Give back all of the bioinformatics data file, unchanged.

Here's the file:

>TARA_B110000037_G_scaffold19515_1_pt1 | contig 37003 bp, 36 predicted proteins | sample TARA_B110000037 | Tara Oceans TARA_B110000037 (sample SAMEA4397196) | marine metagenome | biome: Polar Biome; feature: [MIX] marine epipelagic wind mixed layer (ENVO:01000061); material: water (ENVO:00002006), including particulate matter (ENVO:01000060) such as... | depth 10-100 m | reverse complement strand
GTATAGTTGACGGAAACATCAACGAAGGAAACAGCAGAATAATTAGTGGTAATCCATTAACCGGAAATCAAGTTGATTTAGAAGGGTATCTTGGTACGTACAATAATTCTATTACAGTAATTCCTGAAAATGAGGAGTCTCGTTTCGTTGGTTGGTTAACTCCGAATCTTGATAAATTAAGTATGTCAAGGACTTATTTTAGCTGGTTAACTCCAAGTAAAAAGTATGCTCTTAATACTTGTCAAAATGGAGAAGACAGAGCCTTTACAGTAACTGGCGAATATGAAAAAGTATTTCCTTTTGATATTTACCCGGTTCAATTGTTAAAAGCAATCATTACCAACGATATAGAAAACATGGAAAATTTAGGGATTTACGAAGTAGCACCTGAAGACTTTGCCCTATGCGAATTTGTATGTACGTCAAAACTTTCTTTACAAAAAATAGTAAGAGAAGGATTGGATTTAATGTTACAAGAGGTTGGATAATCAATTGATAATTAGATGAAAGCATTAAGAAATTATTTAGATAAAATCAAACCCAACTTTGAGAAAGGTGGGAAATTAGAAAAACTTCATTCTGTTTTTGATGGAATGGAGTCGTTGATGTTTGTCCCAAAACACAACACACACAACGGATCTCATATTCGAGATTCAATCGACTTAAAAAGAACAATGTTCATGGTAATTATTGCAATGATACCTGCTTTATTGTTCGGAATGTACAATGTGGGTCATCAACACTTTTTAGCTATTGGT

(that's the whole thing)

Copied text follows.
>TARA_B110000037_G_scaffold19515_1_pt1 | contig 37003 bp, 36 predicted proteins | sample TARA_B110000037 | Tara Oceans TARA_B110000037 (sample SAMEA4397196) | marine metagenome | biome: Polar Biome; feature: [MIX] marine epipelagic wind mixed layer (ENVO:01000061); material: water (ENVO:00002006), including particulate matter (ENVO:01000060) such as... | depth 10-100 m | reverse complement strand
GTATAGTTGACGGAAACATCAACGAAGGAAACAGCAGAATAATTAGTGGTAATCCATTAACCGGAAATCAAGTTGATTTAGAAGGGTATCTTGGTACGTACAATAATTCTATTACAGTAATTCCTGAAAATGAGGAGTCTCGTTTCGTTGGTTGGTTAACTCCGAATCTTGATAAATTAAGTATGTCAAGGACTTATTTTAGCTGGTTAACTCCAAGTAAAAAGTATGCTCTTAATACTTGTCAAAATGGAGAAGACAGAGCCTTTACAGTAACTGGCGAATATGAAAAAGTATTTCCTTTTGATATTTACCCGGTTCAATTGTTAAAAGCAATCATTACCAACGATATAGAAAACATGGAAAATTTAGGGATTTACGAAGTAGCACCTGAAGACTTTGCCCTATGCGAATTTGTATGTACGTCAAAACTTTCTTTACAAAAAATAGTAAGAGAAGGATTGGATTTAATGTTACAAGAGGTTGGATAATCAATTGATAATTAGATGAAAGCATTAAGAAATTATTTAGATAAAATCAAACCCAACTTTGAGAAAGGTGGGAAATTAGAAAAACTTCATTCTGTTTTTGATGGAATGGAGTCGTTGATGTTTGTCCCAAAACACAACACACACAACGGATCTCATATTCGAGATTCAATCGACTTAAAAAGAACAATGTTCATGGTAATTATTGCAATGATACCTGCTTTATTGTTCGGAATGTACAATGTGGGTCATCAACACTTTTTAGCTATTGGT